Blame It On Brian Leiter

When playing pin the blame on the deregulators, one should start not with Ayn Rand, but with Brian Leiter, for offering this passionate critique of government regulation:

[T]here is no reason to have confidence that the agents of the state in America will excerise their regulatory powers in the service of human well-being and enlightenment.

Clearly, Brian Leiter has grasped Ronald Coase's central point in "The Economics of the First Amendment: The Market for Goods and the Market for Ideas," American Economic Review, 64 (May, 1974): 384-391. [Link available for JSTOR users]:

In the market for goods, the government is commonly regarded as competent to regulate and properly motivated. Consumers lack the ability to make the appropriate choices. Producers often exercise monopolistic power and, in any case, without some form of government intervention, would not act in a way which promotes the public interest. In the market for ideas, the position is very different. The government, if it attempted to regulate, would be inefficient and its motives would, in general, be bad, so that, even if it were successful in achieving what it wanted to accomplish, the results would be undesirable.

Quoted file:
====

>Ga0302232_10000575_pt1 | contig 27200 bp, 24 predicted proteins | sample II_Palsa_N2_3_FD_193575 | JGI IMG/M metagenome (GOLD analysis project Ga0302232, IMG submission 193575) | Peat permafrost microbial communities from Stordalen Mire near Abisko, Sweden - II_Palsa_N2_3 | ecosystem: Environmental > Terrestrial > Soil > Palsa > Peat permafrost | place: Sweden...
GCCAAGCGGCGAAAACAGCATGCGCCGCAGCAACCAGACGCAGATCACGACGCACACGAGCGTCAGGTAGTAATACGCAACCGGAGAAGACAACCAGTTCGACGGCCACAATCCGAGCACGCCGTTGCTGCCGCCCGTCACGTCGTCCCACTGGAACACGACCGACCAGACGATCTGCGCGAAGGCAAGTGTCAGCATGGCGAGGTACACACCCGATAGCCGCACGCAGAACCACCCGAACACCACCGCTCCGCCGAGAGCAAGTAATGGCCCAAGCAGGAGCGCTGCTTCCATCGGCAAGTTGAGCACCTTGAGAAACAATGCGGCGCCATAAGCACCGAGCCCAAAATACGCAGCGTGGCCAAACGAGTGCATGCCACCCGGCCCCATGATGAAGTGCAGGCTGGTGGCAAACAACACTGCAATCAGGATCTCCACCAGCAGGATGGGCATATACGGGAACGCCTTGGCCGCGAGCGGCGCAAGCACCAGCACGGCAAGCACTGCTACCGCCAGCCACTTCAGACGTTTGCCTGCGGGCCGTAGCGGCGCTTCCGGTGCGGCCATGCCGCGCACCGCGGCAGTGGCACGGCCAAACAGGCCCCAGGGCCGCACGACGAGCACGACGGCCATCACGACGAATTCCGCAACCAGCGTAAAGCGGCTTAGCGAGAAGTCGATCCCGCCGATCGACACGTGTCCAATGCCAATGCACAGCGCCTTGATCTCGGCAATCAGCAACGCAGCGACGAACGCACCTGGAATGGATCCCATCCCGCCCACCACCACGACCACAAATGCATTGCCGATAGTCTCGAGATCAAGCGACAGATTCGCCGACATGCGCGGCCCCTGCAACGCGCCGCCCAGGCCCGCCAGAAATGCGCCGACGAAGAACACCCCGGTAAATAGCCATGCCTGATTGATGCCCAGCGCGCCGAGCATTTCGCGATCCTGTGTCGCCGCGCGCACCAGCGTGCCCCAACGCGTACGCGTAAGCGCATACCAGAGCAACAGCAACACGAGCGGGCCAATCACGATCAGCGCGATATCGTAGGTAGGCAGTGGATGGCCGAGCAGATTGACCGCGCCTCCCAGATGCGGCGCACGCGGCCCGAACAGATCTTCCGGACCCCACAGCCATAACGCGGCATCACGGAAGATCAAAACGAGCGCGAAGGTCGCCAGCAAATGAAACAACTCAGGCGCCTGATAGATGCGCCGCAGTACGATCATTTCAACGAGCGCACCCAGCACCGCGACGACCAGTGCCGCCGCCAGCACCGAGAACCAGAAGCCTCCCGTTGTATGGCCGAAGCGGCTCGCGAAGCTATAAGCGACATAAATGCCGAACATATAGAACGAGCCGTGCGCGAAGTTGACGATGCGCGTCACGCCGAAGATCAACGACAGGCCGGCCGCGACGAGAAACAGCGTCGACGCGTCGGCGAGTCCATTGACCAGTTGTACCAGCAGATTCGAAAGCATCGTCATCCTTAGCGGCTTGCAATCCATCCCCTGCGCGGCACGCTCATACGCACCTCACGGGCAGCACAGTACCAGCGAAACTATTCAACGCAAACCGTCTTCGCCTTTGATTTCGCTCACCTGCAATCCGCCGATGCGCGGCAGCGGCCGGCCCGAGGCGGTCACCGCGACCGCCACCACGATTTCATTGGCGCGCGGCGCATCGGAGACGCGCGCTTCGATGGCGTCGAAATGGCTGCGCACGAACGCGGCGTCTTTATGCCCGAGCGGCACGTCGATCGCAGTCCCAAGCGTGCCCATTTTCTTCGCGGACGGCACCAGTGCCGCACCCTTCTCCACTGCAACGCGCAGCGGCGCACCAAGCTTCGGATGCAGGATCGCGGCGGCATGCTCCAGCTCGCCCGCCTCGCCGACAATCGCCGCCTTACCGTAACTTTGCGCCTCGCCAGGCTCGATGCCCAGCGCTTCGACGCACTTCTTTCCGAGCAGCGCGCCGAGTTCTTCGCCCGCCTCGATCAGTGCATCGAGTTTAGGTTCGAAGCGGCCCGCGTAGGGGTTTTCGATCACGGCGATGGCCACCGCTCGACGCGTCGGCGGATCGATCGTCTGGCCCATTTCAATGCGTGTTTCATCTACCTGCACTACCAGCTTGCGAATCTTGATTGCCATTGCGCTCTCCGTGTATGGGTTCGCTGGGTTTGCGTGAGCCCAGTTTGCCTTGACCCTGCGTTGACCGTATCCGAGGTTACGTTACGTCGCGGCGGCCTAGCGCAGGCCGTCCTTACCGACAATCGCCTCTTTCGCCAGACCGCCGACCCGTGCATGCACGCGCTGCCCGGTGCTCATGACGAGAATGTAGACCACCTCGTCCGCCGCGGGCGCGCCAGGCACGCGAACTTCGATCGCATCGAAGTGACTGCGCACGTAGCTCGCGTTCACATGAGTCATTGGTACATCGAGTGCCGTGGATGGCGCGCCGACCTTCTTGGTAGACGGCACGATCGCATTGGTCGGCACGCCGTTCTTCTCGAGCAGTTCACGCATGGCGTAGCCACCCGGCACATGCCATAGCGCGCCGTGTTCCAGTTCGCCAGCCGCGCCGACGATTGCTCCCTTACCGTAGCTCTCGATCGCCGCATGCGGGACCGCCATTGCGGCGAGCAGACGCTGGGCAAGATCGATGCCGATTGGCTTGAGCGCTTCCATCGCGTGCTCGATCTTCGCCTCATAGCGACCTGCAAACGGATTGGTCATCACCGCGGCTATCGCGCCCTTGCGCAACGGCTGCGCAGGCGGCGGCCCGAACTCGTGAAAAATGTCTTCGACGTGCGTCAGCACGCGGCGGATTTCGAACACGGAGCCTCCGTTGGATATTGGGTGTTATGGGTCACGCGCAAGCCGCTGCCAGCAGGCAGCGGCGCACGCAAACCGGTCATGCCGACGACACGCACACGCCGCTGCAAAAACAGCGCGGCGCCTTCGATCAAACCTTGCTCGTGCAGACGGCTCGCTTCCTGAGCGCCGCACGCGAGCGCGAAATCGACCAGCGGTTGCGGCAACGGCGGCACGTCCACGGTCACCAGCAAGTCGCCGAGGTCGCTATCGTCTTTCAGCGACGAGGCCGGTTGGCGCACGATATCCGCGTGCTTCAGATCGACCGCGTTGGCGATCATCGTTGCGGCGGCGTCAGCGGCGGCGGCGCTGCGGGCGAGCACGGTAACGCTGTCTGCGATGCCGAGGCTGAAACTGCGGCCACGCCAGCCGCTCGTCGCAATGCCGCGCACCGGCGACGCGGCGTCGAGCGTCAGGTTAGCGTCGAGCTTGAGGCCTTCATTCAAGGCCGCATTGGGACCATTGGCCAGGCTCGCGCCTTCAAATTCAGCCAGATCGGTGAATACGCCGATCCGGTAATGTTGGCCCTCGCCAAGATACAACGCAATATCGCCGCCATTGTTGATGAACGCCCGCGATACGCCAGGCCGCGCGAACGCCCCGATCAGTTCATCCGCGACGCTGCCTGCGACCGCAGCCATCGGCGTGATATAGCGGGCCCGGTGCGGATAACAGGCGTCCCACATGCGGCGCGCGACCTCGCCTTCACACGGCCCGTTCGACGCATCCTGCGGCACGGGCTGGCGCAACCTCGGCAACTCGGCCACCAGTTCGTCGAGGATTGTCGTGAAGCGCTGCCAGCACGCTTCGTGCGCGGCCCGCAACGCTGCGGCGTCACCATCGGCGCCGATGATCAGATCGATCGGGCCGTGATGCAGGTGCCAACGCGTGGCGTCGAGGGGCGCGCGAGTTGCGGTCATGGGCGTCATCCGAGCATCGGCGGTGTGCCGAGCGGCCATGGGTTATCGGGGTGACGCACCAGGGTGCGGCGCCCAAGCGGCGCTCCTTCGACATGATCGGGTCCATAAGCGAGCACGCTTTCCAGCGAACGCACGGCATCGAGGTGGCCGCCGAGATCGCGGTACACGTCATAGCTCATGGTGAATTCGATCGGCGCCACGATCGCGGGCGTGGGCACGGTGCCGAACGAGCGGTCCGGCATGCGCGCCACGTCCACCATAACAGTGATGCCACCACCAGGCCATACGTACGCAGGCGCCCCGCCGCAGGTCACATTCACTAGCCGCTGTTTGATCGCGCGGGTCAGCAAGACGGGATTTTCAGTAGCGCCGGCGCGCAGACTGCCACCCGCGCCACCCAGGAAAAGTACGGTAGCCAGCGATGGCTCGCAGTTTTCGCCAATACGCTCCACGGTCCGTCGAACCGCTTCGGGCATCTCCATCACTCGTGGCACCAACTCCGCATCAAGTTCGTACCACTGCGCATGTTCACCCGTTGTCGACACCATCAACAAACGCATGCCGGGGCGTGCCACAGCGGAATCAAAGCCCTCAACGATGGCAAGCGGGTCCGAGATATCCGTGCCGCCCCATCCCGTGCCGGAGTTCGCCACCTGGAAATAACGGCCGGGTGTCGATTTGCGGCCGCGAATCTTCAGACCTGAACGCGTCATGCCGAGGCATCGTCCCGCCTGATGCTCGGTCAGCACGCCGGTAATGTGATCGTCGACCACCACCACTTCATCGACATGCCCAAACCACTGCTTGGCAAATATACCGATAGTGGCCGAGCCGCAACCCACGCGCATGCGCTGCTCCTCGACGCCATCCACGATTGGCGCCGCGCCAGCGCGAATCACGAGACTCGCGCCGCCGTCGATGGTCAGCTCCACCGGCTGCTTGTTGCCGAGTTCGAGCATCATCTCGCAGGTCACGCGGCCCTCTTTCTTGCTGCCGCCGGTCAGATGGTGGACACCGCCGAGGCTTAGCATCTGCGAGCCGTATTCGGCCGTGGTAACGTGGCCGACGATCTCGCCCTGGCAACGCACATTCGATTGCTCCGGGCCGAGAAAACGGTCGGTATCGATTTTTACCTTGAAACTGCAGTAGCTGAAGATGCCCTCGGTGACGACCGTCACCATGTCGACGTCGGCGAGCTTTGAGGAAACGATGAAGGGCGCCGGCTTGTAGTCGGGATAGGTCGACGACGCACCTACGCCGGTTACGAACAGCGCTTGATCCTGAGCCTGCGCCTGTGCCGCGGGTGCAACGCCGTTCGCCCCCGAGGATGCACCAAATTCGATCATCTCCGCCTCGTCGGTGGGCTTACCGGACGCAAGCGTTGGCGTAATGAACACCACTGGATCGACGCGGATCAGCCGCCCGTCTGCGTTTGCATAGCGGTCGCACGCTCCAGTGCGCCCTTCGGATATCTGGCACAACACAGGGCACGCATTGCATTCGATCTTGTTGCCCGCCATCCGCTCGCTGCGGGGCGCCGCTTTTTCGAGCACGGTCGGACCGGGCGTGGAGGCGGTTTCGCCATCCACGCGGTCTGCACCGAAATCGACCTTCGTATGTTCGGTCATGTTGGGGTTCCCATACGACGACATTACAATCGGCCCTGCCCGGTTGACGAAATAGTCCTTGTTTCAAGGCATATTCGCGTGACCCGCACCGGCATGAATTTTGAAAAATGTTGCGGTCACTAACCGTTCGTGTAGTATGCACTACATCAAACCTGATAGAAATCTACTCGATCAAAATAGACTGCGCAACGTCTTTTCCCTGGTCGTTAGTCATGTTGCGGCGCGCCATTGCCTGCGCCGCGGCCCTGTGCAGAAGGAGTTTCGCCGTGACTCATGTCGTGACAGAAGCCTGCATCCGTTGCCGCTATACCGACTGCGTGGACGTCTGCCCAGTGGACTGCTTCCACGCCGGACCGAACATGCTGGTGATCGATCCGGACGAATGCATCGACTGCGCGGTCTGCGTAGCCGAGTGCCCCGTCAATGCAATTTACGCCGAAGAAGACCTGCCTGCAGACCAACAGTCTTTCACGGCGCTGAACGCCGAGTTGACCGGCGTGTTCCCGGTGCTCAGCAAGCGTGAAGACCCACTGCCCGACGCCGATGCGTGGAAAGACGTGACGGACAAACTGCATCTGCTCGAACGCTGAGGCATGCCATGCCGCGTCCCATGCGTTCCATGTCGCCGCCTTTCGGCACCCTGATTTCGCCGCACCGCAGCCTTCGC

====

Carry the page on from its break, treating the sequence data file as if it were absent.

I expect Leiter to abandon his Marxism and embrace market liberalism Real Soon Now.

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